Page last updated at 17:26 GMT, Sunday, 1 March 2009

School lotteries to be reviewed

walking to school
Increasingly lotteries are being used to decide who gets a school place

The use of lotteries to allocate places at oversubscribed schools in England is to be reviewed.

Schools Secretary Ed Balls has asked the chief schools adjudicator to look at how widely random selection is used and whether it is fair to children.

Mr Balls said he would be "very concerned if it was happening other than as a last resort".

Last year, almost one in five children in England failed to gain a place at their first choice school.

More than half a million 11-year-olds in England are due to find out this week which secondary school they will go to from September.

'Tie-break situations'

The Schools Admissions Code was introduced by the Labour government to try to make the system fairer for all children.

It is designed to prevent schools discriminating on the grounds of race, parent's income or occupation, or on the basis of an interview with the head teacher.

But it also allows schools to resort to using lotteries - formally termed 'random allocations' - where there is significant oversubscription for places.

A lottery system can feel arbitrary, random and hard to explain to children in years 5 and 6
Ed Balls, Schools Secretary

Mr Balls said: "The code sets out that random allocation can be a legitimate way of determining a school place in tie-break situations.

"In some areas this is the fairest way of resolving a tiny minority of decisions.

"However, I know the issue of lotteries is causing some concern to parents around the country.

"I have sympathy with the view that a lottery system can feel arbitrary, random and hard to explain to children in years 5 and 6 who don't know what's going to happen and don't know which children in their class they're going to going on to secondary school with.

"The code allows a role for random allocation, but I would be very concerned if it was happening other than as a last resort when other ways of allocating places have been exhausted."

The chief schools adjudicator will investigate the issue and report back to the government in September.

Mr Balls added that while the Schools Admissions Code had "transformed the fairness of the system," it would never "feel fully fair to parents if they can't get their child into their first choice school".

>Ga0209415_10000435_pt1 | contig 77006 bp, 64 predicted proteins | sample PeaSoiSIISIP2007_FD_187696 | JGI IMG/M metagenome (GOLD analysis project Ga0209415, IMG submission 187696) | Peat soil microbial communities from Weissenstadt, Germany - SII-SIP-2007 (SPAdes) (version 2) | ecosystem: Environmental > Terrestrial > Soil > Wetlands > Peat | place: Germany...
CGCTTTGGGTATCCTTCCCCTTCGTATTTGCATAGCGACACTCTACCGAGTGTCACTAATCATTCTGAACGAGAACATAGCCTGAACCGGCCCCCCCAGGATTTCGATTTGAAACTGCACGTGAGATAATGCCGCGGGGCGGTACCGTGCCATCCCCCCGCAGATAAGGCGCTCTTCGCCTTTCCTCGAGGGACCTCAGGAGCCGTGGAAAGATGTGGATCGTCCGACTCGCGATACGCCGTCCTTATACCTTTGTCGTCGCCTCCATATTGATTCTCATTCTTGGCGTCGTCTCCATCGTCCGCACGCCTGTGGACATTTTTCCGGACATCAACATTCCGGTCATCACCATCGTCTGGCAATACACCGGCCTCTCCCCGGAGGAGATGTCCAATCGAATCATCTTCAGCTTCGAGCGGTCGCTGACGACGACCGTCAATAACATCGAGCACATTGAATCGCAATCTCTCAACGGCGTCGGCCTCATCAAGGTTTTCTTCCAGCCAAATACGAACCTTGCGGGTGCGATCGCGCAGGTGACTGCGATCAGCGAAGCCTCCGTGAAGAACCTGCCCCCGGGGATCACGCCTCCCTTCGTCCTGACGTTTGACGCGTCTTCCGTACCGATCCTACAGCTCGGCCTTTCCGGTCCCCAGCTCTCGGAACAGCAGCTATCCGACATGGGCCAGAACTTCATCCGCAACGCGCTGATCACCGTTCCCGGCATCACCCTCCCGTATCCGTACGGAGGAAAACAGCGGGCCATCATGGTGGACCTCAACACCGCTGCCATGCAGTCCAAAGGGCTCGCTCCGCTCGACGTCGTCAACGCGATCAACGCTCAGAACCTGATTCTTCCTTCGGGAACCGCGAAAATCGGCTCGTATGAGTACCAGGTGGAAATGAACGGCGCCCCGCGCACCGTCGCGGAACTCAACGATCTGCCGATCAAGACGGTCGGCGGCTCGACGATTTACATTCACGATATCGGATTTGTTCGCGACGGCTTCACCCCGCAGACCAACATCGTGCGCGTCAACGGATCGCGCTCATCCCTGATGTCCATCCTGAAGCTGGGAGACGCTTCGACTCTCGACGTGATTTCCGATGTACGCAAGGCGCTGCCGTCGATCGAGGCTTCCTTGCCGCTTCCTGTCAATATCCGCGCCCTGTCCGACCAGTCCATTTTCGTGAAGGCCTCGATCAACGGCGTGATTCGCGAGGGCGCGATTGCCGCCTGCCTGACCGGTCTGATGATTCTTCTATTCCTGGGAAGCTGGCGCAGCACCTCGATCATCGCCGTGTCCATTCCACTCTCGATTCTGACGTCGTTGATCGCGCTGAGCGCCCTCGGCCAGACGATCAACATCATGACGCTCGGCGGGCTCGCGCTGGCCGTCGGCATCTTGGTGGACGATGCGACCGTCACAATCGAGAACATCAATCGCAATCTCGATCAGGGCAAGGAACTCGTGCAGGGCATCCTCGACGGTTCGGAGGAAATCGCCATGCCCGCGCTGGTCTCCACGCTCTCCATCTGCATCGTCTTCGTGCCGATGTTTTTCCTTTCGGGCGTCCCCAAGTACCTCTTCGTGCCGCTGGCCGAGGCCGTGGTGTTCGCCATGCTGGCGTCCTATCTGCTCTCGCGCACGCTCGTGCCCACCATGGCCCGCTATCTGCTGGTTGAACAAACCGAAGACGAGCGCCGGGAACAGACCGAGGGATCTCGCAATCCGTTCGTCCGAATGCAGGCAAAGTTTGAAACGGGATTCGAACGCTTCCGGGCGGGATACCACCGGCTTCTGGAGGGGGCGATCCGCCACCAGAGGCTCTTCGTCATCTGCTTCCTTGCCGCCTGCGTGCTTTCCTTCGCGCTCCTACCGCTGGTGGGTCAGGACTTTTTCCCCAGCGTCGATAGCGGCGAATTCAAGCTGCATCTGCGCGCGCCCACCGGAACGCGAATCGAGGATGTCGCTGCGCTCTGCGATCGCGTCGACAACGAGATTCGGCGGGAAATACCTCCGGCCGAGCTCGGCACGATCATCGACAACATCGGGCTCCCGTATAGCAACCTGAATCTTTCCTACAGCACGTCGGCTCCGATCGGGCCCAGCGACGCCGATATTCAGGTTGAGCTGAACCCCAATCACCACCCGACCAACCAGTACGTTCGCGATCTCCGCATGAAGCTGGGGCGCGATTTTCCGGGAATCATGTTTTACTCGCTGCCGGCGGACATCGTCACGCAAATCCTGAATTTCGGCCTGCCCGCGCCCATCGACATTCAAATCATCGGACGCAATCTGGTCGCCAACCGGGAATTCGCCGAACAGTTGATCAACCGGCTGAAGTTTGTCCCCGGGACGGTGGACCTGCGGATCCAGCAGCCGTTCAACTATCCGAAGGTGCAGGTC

Heartache

The adjudicator will also review the issue of twins who may be split up in a lottery for places - something Mr Balls said was "ridiculous".

Parents are traumatised from September
Margaret Morrissey, Parents Outloud

"I'm asking the schools adjudicator to look at how we can make crystal clear in guidance and in the code that splitting up twins when parents don't want them to be split is the wrong thing to do," he said.

Lotteries are thought to be in use in some schools in 25 local authority areas

Margaret Morrissey, from campaign group Parents Outloud, said the allocation of school places caused families a great deal of heartache.

"Since 1998 we have had wonderful promises about parental choice and school places, and every year parents and children are disappointed," she said.

"Parents are traumatised from September and are worried because they know their entire life is going to change if they can't get their child into a school that is either near to their home, their work or near to brothers and sisters so that they can take all the children to school at the same time.

"It is absolutely unacceptable."

Print Sponsor


SEE ALSO
School admissions changed again
13 Feb 09 |  Education
Admission flaws in many schools
09 Oct 08 |  Education
Schools breaching admissions code
03 Apr 08 |  Education
How to appeal for a school place
11 Mar 08 |  Education
100,000 miss first-choice school
26 Feb 08 |  Education

RELATED INTERNET LINKS
The BBC is not responsible for the content of external internet sites



FEATURES, VIEWS, ANALYSIS
Has China's housing bubble burst?
How the world's oldest clove tree defied an empire
Why Royal Ballet principal Sergei Polunin quit

BBC iD

Sign in

BBC navigation

Copyright © 2018 BBC. The BBC is not responsible for the content of external sites. Read more.

This page is best viewed in an up-to-date web browser with style sheets (CSS) enabled. While you will be able to view the content of this page in your current browser, you will not be able to get the full visual experience. Please consider upgrading your browser software or enabling style sheets (CSS) if you are able to do so.

Americas Africa Europe Middle East South Asia Asia Pacific